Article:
Pro golfer Phil Mickelson was let off the hook for his involvement in an insider trading scheme, not because of his celebrity status, but because of a prior Securities and Exchange Commission case that makes it harder to prosecute people who use second- or thirdhand inside information to make a profit, says David R. Chase, an SEC defense attorney and securities lawyer.
In a blog posting Monday, Chase calls Mickelson’s settlement with the SEC better than a hole in one for the golfer, who is second in career high earnings next to Tiger Woods, but adds that the outcome was the best either side could get. Chase is the head of a firm that represents individuals nationwide in SEC insider trading investigations.
“Looking beyond the sordid tabloid appeal of a high-profile athlete becoming entangled with individuals who are alleged to have been waist-deep in a long-running insider trading scheme, there is a much more significant, arguably groundbreaking, aspect of the case [in the settlement],” Chase says.
Mickelson agreed as a relief defendant to repay $931,000 he had obtained through the insider-trading scheme of others. He was not charged with any crime nor ordered to pay any fines. This was the best result the SEC could have reasonably hoped for after the United States v. Newman, a recent appellate court decision on the SEC’s insider trading cases involving information received second- or thirdhand from the original source, Chase says.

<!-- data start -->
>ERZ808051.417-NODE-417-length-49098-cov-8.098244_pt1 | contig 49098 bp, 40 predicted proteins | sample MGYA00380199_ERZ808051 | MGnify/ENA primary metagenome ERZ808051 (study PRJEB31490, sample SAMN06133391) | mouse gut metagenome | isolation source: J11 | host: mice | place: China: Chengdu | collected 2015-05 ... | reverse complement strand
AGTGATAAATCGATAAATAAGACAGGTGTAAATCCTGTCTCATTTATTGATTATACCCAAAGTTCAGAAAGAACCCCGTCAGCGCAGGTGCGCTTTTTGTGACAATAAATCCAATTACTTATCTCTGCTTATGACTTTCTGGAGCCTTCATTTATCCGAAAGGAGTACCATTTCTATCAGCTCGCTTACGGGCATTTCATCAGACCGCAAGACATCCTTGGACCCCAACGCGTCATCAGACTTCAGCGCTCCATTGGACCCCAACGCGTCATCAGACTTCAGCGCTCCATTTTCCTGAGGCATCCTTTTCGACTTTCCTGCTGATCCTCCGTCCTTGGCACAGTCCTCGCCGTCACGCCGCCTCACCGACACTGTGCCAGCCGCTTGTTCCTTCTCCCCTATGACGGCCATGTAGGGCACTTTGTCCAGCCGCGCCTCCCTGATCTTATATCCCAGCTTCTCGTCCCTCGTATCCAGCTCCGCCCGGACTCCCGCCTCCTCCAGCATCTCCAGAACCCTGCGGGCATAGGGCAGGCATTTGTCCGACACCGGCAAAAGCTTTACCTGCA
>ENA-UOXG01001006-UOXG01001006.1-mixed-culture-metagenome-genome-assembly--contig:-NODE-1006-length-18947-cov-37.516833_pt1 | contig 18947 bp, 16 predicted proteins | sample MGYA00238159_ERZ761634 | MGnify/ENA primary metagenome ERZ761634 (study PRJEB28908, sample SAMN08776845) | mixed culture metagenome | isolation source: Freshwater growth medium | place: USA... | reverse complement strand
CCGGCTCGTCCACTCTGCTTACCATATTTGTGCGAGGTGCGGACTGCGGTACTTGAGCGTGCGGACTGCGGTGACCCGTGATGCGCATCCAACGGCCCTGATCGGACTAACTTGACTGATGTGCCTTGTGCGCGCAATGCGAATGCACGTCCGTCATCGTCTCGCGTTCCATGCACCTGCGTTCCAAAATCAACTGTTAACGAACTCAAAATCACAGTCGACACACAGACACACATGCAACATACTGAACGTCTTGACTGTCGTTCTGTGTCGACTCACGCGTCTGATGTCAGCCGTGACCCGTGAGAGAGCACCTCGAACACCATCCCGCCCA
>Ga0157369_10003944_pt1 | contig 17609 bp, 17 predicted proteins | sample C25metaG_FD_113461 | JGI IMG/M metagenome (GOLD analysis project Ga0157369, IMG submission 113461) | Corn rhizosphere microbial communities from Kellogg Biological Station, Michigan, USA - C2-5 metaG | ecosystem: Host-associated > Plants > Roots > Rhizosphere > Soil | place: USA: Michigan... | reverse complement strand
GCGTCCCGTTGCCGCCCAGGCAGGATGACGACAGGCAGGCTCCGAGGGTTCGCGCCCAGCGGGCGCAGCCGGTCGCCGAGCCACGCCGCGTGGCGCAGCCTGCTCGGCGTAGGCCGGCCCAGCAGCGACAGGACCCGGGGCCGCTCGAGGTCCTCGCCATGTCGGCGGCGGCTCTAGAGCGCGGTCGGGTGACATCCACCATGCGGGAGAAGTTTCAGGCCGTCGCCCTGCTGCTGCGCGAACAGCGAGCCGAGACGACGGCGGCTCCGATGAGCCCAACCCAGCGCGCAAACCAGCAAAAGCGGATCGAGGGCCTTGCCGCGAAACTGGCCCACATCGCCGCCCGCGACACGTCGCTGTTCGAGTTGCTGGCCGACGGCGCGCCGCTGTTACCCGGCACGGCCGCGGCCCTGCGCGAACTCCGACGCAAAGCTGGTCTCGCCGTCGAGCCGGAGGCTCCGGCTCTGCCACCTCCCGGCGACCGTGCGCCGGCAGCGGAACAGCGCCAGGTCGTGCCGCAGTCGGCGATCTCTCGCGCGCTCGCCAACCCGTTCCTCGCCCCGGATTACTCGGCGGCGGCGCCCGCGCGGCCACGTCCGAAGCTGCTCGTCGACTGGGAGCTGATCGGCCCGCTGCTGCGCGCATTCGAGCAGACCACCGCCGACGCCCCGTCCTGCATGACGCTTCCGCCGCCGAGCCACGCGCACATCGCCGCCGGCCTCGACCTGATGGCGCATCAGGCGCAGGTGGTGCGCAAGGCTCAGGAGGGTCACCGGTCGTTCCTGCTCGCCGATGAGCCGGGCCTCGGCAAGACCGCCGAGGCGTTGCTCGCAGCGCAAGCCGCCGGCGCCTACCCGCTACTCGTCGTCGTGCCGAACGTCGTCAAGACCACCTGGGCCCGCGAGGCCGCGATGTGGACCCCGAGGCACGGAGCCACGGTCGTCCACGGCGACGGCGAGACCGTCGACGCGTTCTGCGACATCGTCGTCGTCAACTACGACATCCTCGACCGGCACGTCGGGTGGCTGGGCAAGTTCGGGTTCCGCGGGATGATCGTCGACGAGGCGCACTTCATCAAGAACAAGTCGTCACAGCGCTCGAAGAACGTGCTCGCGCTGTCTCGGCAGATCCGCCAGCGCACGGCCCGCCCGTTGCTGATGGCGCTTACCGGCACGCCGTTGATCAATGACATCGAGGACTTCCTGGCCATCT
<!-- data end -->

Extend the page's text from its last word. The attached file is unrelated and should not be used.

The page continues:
“The Newman case imposed new, substantial hurdles for the government to overcome in proving an insider trading charge,” Chase writes. “It has caused reversals of prior insider trading criminal convictions and has sent a cold chill through the halls of the SEC Enforcement Division, likely shutting down many ongoing, non-public insider trading inquiries.”
Under the ruling in the Newman case, the SEC has to prove that the person receiving the secondhand information knew the tip constituted a breach of duty for the person providing the tip and that the person was receiving some benefit for it, Chase explained in a telephone interview.
In the Mickelson case, instead of charging him and risking losing a high profile case or dropping all charges, “the SEC apparently chose a unique, albeit creative middle ground, effectively giving Mickelson a relatively painless way out of his mess, but ensuring that the government still salvaged at least part of its case. This settlement may be indicative of the SEC’s new approach to dealing with the inconvenient realities of, and high hurdles imposed by, the Newman decision,” Chase speculates in the blog.
However, “I have my doubts as to whether the SEC’s novel ‘relief defendant’ approach would survive legal scrutiny if pursued in a contested enforcement action in federal court,” he concludes in the blog.
Until some challenge is raised, if it ever is, the SEC may use this middle ground technique in future cases, Chase said in the phone interview.